HOT OR COLD WHEN TO CHECK ENGINE OIL LEVEL

Submitted: Sunday, Apr 09, 2006 at 15:32

turbo 79series

HI EVERYBODY HOWS IT GOING .I AM A VERY EXPERIENCED FOUR WHEEL DRIVER BUT HAVE A STUPID QUESTION TO ASK.I AM VERY GOOD FRIENDS WITH A MAJOR 4WD AUSTRALIA WIDE COMPANY AND I HAVE BEEN ADVISED THE BEST TIME TO CHECK THE OIL IN THE ENGINE IS WHEN THE ENGINE IS COLD OR SITTING THERE OVERNIGHT.THAT IS WHAT I DO .I STILL HAVE MY DOUBTS THOUGH.WHEN I RECIEVE MY VEHICLE BACK AFTER A SERVICE I ALWAYS CHECK THE ENGINE OIL LEVEL AFTER SHUTTING DOWN THE MOTOR FOR 5-10 MINUTES AND IT IS NEVER AT THE FULL MARK MAYBE 5MILLS DOWN FROM THE FULL MARK AS THE OIL IS DRAINING DOWN STILL .SO ANY INFORMATION THAT WILL LET ME REST EASIER WOULD BE HELPFUL MY VEHICLE IS A 2002 79SERIES LANDCRUISER TRAYBACK WITH AN AFTERMARKET TURBO DONE BY THIS COMPANY NOT COMPLAINING HAVE USED THEM FOR YEARS JUST INTERESTED IN OTHER OPINIONS
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AnswerID: 165956   Submitted: Sunday, Apr 09, 2006 at 15:42

hz75 replied:

i asked myself the same question recenty, as i have driven dozers and tractors in the early part of my life, oil levels were always checked when the engine was running and hot
I tried to check the oil levels in the 4.2 diesel when the engine is running but its an impossiblity (oil all over the dipstick)
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FollowupID: 420884   Submitted: Sunday, Apr 09, 2006 at 16:09

Member - MURRAY H (VIC) posted:

Gday
The earth moveing dip stick is in a tube down into the sump and is not splattered by oil as the engine spins , your engine dip stick is not enclosed and gets sprayed by oil as the engine spins.
Muzbry
Muzbry
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FollowupID: 420892   Submitted: Sunday, Apr 09, 2006 at 16:39

Member - MUZBRY VIC) posted:

The idea is to check the oil cold and then to check the oil hot to make sure that a problem has not occured after start up.ie ..water in oil or a major leak that has not been seen by the operator,or driver...depends how good they are ,is what they are called.
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AnswerID: 165957   Submitted: Sunday, Apr 09, 2006 at 15:52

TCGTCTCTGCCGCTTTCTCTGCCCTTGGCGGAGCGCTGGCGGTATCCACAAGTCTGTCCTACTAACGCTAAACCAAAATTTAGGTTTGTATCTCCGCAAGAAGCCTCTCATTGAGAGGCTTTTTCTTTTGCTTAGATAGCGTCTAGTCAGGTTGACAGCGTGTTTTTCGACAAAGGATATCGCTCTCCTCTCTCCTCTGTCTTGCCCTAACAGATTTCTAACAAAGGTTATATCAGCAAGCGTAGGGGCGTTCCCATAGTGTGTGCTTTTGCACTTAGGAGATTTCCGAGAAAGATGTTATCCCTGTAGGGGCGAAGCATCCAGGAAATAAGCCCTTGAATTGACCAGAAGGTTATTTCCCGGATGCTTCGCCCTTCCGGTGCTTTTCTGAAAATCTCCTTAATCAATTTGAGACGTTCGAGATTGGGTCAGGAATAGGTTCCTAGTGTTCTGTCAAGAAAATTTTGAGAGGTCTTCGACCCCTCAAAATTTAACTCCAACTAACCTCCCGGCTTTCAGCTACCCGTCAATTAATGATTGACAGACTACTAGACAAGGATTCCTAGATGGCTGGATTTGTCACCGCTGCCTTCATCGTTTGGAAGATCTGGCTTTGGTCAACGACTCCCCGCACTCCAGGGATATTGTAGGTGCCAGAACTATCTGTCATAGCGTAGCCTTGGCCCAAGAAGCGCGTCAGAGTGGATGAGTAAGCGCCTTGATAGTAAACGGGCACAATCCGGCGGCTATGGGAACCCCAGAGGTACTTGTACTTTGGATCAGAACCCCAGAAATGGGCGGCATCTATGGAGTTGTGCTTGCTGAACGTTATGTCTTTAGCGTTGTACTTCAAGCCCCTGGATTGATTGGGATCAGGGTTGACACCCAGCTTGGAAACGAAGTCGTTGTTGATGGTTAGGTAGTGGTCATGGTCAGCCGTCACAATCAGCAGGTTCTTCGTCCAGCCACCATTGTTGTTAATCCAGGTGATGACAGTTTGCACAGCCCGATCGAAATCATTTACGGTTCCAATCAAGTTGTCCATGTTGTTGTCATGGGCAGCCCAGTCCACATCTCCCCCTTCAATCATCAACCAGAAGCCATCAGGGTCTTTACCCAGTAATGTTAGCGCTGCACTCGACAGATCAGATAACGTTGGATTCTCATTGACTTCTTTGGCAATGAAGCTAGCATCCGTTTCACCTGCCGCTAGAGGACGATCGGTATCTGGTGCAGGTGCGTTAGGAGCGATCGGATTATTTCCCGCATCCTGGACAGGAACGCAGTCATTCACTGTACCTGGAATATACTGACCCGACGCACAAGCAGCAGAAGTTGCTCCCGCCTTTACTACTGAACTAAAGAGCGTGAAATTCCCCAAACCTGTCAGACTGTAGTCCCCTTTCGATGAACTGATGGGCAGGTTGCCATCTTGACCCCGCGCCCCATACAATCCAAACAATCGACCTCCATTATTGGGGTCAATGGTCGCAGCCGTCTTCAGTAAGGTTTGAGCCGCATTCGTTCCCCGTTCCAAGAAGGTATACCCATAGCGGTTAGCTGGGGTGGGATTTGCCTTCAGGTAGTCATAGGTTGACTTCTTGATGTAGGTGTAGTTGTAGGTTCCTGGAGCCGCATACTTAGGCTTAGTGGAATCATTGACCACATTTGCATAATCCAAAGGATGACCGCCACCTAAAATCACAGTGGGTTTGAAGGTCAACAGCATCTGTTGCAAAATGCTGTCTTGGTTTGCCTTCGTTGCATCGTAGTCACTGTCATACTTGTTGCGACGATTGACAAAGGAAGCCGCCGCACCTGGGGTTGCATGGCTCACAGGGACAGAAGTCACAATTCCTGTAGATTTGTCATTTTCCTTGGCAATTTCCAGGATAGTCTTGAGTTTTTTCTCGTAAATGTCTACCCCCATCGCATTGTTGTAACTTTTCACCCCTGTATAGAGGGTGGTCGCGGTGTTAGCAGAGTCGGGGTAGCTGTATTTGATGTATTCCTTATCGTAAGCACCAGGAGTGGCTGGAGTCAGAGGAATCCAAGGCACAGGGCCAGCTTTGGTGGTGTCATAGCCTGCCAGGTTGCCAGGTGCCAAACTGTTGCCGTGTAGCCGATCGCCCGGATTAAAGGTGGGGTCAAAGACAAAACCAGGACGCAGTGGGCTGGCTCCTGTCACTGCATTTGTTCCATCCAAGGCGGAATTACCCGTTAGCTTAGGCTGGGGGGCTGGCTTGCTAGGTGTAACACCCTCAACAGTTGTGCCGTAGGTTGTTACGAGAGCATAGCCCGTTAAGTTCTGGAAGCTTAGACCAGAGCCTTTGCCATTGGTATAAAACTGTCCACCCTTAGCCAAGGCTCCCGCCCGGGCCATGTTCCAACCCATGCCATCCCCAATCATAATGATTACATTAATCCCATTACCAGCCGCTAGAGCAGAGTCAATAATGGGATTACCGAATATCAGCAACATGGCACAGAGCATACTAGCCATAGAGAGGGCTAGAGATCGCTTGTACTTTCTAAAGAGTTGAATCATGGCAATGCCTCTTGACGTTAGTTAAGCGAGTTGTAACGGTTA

hoyks replied:

Hot or cold, just give it 5 minutes to drain to the sump.
Oil does expand a little when hot, but from my experence, there is about a 1 - 2L difference between full and empty on the dip stick, and it don't expand that much.
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AnswerID: 165958   Submitted: Sunday, Apr 09, 2006 at 15:55

Barnray replied:

The best time is about 10 minutes after shut down, some dozers have their oil checked while cranking or running. Barnray Thumbs UpThanks 0
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AnswerID: 165962   Submitted: Sunday, Apr 09, 2006 at 16:19

peter d replied:

hi all, i operate earthmoving machines and they have a hot and cold mark on the dip stick and theres not that much dif between the two. but i was always told to check all engine oils cold, in the morning before start up is the first thing i do. and i make sure i park on a flat surface each night. but some people do it at night when they shut down.. peter d
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AnswerID: 165966   Submitted: Sunday, Apr 09, 2006 at 16:31

Richard Kovac replied:

From the Manual
Checking the engine oil level
With the engine at operating temperature and turned off, check the oil level on the dip stick.
1. To get a true reading, the vehicle should be on a level ground. After turning off the engine, wait a few minutes for the oil to drain back to the bottom of the engine.
2. Pull the dipstick out, hold a rag under the end and wipe it clean.
3. reinsert the dipstick-push it in as far as it will go, or the reading will not be correct.
4. Pull the dipstick out and look at the oil level while holding a rag under the end.

Richard
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AnswerID: 165974   Submitted: Sunday, Apr 09, 2006 at 17:35

turbo 79series replied:

THANKS EVERYONE WHO REPLIED .WHAT ABOUT WHEN YOU CHECK OIL COLD AND IT IS ON FULL THEN YOU CHECK OIL AFTER IT HAS REACHED RUNNING TEMPERATURE WAITED SAY 10 MINUTES AND IT IS NOT ON THE FULL MARK SAY 5MILL DOWN FROM IT WOULD YOU ADD OIL SO THE OIL IS FULL ON RUNNING TEMPERATURE AND OVER FULL ON COLD .
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FollowupID: 420967   Submitted: Sunday, Apr 09, 2006 at 21:17

Leroy posted: